You could use Tableau’s “Hide Field Labels for Rows” function, but this will remove all of the dimension titles, and we want to keep the Auth ID title. In this case, we can use a Blank object, change its background to match that of the view (in this case white), and cover it up. This works because the dimension attributes for country are self-evident. It would look like this:
Nifty solution, right?
Use Case 3: Hide Columns
Imagine you have sales data for three months. You need to show the activity for all three months for a report. But there’s a catch. The data from the last month is not reliable, and you want to highlight this is your presentation.
You could use Tableau’s animation function to allow the user to click-introduce the new month into the view, but this would not communicate the idea that the month’s data is not reliable. Personally, I would cater this to the manager I know will use it. If she/he is comfortable playing with filters in Tableau, you could introduce the animated filter and include a caption describing the view.
But most managers will not be comfortable, so a static view with a text box covering the last month is likely the most efficient way to show results.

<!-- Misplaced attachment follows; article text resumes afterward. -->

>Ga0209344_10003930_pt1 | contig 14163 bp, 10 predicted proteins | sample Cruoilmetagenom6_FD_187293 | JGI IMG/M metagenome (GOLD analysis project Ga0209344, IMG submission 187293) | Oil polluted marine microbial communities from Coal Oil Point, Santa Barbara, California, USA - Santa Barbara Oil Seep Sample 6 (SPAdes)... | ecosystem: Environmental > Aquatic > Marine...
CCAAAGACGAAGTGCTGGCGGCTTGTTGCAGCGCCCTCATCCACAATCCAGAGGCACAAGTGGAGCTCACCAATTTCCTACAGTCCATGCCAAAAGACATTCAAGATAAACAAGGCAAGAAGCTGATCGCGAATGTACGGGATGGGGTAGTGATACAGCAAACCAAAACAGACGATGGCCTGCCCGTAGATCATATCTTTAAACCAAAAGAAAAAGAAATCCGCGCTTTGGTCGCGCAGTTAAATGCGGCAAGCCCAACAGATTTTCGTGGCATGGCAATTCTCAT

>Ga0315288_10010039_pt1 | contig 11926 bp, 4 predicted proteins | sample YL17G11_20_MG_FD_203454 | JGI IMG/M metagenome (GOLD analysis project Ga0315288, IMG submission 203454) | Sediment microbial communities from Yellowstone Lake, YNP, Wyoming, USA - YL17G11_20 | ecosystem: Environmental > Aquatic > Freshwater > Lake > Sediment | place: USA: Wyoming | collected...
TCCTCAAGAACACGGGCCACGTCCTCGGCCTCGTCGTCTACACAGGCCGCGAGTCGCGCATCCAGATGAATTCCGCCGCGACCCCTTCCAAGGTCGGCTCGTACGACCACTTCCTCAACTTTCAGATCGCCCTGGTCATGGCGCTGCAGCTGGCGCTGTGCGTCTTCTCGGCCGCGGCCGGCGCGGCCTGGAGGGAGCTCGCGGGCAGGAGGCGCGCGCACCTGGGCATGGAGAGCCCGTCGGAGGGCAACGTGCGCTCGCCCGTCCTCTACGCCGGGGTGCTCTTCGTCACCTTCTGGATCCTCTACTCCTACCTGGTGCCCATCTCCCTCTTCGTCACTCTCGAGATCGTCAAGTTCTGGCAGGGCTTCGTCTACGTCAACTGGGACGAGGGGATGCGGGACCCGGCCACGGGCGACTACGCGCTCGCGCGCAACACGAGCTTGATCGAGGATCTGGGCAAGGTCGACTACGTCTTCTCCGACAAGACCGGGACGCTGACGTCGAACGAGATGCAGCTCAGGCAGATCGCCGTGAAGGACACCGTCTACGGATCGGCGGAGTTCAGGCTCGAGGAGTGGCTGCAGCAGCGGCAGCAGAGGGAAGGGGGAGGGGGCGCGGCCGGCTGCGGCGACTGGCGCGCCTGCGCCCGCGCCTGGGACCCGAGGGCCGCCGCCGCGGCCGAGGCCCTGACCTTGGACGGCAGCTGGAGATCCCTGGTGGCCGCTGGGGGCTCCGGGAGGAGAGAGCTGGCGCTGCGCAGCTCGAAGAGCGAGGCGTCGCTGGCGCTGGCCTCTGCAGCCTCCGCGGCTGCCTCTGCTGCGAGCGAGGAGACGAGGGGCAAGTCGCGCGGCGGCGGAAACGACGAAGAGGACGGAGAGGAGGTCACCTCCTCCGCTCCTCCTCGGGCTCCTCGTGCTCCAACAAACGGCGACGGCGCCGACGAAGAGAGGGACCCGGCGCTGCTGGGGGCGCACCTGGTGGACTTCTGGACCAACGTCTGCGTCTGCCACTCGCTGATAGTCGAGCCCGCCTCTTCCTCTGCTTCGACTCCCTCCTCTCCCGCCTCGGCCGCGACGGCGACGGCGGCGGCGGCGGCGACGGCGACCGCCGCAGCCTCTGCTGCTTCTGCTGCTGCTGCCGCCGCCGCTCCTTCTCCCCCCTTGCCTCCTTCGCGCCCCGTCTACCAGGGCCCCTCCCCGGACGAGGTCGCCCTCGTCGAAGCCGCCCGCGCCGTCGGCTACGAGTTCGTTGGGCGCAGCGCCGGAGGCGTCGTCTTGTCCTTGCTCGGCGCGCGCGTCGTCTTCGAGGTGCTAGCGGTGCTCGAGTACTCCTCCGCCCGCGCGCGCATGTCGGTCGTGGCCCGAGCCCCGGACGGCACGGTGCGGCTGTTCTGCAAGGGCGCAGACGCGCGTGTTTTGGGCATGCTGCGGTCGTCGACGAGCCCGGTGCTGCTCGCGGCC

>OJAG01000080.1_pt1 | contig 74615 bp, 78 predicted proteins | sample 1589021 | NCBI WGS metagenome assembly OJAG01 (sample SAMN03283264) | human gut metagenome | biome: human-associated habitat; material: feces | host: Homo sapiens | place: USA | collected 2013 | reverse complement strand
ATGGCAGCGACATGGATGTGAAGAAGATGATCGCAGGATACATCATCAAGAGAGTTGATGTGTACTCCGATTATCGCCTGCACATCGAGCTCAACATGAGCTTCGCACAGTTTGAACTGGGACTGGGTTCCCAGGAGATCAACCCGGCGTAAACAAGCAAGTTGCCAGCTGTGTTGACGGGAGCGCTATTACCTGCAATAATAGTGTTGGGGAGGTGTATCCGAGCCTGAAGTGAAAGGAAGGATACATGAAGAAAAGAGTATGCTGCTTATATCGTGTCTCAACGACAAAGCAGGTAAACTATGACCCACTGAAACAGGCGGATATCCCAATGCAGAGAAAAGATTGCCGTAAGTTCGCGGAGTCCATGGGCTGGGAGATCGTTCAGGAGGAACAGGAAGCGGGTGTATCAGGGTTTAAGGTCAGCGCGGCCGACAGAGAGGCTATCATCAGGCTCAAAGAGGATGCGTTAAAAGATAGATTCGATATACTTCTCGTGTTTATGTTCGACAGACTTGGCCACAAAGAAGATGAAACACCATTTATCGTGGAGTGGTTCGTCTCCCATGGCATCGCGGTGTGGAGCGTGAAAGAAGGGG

Use Case 4: Hide Rows
Similar to hiding columns, hiding rows with opaque objects in Tableau can come in handy. Imagine you have a list of dimension attributes with values. You need to show all of these attributes in the view, even if they’re blank or corrupt.
Why? A very common reason is that a viewer simply expects to see them. In a performance review of authors, for example, you cannot simply exclude one of them because it’s corrupt — the editor wants to know about every author.
Your first instinct might be to simply color the corrupt values to the same as the background color. The problem is that Tableau does not allow you to color column values white, so you would have to first modify the sheet or dashboard background, THEN modify the column.
Doing this creates all kinds of problems. If your dataset is shared or held on a server, the colors of your columns may change based on who opens the file and when. This is actually the reason that Tableau defaults to a white background and doesn’t allow white for values.
The result is that coloring corrupt values to match the background is only useful if you expect to extract the view as an image. Instead, you can use a blank or text object in the dashboard to cover the unwanted rows. Take a look at this example.
In order to make a dashboard object non-transparent, or opaque, navigate to Layout > Background > Background Color in the dashboard and change the background from transparent (shown as acircle with red line through it) to match the color of the view background (in most cases white).
Doing so is useful in a number of cases, all of which are a result of technical limitations in Tableau. It’s a nifty manual tool to help preserve a view’s integrity while accounting for unwanted or corrupt information.